A Christmas Carol at Royal Shakespeare Theatre - Review
Tue 08 Nov 2022 - Sun 01 Jan 2023
Charles Dicken's classic festive tale serves as a warning to us all about miserly behaviour and lacking compassion when others are struggling.
So amid the backdrop of the cost of living crisis it seems an apt time for the Royal Shakespeare Company(RSC)
to bring back its successful 2017 version of A Christmas Carol.
When I saw the original, it had excellent Phil Davis as the curmudgeon in a rather grim fashion. This time around Adrian Edmondson takes a turn as Ebenezer Scrooge at Stratford upon Avon's Royal Shakespeare Theatre until New Year's Day.
Edmondson gives Scrooge a lighter feel with his comedic character acting and he seems to get more laughs from the get-go. There's also a new jokey section based around Boris Johnson that Edmondson leads gleefully too.
This slightly brighter feel sits well since the gloom of the Covid pandemic. Yes, there's some minor refreshes and bits of fine-tuning around the edges, but on the whole it's a very similar production, thankfully. I say that as it was such a first class show to start with.
Alongside the usual tale of three ghosts visiting Scrooge on the eve of Christmas to change his humbug ways, there's also a heavy focus on poverty.
David Edgar adapted the story beautifully, bringing to the fore, the children abandoned in the Victorian workhouses and gluttony among the richer classes.
He's linked it to Charles Dickens' political writings that exposed misery among the poorest in Victorian society along with his own hardships as a child when his father was in debt.
It's all played out in a clever and considered way to make this production loaded with compassion but also wit. A young Dickens and his agent straddle the action as the author is seen creating this masterpiece to include a wishlist of Christmas cliches.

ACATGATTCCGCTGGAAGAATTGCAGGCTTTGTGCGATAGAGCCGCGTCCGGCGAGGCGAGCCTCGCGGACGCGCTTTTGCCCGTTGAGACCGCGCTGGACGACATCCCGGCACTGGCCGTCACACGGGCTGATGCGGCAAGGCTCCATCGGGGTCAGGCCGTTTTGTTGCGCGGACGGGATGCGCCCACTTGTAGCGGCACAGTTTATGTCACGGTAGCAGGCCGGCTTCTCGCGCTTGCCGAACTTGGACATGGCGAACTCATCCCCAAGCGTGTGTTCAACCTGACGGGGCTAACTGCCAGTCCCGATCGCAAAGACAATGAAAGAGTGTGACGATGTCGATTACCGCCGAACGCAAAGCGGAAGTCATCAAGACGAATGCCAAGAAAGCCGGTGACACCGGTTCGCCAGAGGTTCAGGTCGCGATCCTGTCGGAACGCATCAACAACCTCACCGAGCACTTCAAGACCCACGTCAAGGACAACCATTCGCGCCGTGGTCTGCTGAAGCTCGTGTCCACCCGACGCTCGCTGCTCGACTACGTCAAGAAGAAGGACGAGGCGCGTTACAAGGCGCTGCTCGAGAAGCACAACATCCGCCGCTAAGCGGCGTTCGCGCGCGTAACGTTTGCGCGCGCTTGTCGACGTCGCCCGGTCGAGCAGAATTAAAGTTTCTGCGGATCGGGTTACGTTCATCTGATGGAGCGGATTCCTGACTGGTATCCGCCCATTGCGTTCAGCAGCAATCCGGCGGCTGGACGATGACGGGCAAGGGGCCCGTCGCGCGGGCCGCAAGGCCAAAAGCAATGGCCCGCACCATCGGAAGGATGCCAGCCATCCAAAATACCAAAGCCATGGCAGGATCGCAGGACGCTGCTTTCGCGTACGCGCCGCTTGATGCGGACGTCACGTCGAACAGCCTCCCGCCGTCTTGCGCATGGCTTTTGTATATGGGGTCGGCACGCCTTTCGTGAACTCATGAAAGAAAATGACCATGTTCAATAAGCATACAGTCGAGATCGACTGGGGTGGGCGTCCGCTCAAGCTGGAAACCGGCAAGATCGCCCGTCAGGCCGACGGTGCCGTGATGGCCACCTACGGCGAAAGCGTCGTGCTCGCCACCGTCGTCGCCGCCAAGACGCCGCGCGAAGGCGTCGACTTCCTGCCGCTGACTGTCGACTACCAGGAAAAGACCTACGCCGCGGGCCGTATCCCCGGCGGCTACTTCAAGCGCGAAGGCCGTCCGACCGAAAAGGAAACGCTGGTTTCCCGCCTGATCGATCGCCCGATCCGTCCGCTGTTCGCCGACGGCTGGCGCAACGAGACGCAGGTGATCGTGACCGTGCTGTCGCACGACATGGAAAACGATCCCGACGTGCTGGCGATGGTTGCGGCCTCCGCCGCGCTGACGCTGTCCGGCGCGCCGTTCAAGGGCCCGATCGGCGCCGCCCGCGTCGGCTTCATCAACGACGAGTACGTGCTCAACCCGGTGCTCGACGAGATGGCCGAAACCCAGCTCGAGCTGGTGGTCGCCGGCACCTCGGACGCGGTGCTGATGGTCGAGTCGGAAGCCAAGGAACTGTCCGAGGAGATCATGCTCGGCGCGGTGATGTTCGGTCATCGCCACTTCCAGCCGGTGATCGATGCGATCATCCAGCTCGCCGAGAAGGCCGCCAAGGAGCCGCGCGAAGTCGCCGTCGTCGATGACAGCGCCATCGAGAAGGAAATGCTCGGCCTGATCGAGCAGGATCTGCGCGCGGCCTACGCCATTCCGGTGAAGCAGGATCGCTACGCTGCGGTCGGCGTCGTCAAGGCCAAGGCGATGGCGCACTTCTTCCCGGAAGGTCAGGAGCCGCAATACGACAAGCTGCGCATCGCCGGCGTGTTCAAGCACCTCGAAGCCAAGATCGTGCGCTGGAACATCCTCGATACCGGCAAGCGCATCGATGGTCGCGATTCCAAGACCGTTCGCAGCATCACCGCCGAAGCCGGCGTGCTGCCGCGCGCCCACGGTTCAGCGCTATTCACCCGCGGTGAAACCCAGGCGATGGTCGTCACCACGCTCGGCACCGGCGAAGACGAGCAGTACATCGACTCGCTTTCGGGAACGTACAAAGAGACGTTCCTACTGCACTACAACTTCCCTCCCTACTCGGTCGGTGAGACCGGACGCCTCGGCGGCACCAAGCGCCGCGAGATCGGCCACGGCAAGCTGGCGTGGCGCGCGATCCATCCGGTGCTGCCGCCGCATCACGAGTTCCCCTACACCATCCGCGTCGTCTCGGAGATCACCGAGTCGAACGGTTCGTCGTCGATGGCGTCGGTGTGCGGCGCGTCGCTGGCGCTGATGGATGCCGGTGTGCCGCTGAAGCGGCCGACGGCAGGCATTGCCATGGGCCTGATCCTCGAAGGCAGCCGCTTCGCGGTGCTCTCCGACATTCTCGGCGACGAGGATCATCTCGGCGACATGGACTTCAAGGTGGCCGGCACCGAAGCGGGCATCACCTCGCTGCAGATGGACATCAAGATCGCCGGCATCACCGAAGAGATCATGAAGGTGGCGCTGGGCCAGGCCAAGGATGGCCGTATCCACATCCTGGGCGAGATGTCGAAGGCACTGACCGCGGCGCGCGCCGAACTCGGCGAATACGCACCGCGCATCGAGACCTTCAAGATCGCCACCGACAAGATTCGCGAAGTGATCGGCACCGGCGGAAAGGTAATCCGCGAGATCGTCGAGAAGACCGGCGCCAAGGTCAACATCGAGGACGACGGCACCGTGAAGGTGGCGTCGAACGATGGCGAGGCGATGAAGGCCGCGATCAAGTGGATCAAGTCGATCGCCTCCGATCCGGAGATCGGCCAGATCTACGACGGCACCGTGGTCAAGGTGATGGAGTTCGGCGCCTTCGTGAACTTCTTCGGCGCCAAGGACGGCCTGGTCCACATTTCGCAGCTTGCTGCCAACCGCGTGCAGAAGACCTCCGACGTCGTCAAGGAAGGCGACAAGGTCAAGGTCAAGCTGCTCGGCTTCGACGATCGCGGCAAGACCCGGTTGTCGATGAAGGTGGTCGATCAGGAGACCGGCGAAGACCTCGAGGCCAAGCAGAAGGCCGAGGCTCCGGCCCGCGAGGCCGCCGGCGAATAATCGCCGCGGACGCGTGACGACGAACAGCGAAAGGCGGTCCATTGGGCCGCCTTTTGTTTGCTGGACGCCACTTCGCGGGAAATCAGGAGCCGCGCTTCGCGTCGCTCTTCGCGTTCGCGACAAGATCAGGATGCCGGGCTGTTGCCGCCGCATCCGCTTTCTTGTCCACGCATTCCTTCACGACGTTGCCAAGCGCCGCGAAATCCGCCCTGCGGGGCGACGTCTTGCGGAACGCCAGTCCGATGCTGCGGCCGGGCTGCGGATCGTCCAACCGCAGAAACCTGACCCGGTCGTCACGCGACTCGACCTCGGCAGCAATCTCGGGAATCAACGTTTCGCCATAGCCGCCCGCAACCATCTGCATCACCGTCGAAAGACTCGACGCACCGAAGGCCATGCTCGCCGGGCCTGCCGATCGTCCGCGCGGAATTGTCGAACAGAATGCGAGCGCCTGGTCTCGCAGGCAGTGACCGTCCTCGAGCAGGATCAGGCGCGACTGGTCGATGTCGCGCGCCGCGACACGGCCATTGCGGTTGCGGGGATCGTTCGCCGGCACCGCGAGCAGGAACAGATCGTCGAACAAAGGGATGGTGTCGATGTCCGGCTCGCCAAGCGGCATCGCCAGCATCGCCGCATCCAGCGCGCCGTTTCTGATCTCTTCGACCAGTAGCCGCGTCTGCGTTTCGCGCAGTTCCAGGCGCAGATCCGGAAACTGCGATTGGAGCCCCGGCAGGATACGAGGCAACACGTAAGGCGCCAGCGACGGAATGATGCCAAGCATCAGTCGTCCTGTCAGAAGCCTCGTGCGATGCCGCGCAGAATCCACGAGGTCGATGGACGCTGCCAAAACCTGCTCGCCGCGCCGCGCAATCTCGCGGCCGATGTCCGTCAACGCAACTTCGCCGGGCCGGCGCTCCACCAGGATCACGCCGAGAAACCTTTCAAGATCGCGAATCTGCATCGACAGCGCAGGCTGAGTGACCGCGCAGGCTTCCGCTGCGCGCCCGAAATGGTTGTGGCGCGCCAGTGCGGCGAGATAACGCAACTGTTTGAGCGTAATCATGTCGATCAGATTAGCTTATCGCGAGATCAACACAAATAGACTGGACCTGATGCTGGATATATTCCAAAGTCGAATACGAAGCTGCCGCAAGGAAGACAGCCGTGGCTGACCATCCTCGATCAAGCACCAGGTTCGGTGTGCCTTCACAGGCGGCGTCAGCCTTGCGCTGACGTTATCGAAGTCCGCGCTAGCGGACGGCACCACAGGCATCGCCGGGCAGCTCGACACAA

They are all in there, even the snow, and it feels wonderfully festive. Garlands hang from the ceiling and there's joyous dancing from past times before carol singers close Act One.
It feels like a checklist of the most Christmasy things of all time has been well and truly ticked off. When Dickens tries to end with a solemn death, his agent screams out aghast 'you can't do that at Christmas!'
Special effects and full use of the well equipped RSC stage bring all kinds of ghostly shenanigans to life - as good as in any film. What stands out though are the characters and tender human interactions in this compelling show.
Former Casualty actress Sunetra Sarker is well cast as the vivacious, life-affirming Ghost of Christmas Present and giggling Mrs Fezziwig.
Maybe it's because of the current cost of living worries, but Emma Pallant and Mitesh Soni stand out this time as parents Mr and Mrs Cratchett, struggling to feed their family including adorable Tiny Tim.
Their large family crowding round a tiny pudding and being thankful for what they have brings a lump to the throat. It makes you want to donate straight to a foodbank as soon as you leave the theatre.
Despite these difficult undertones, this is the feel-good festive show of the season as it balances out the hardships with wit, compassion and hope.
What you'll take away from it is the importance of empathy and it's ultimately not just a story about the saviour of Scrooge but has a message for us all this Christmas time.
!date 08/11/2022 -- 01/01/2023
70801 - 2023-01-26 01:49:29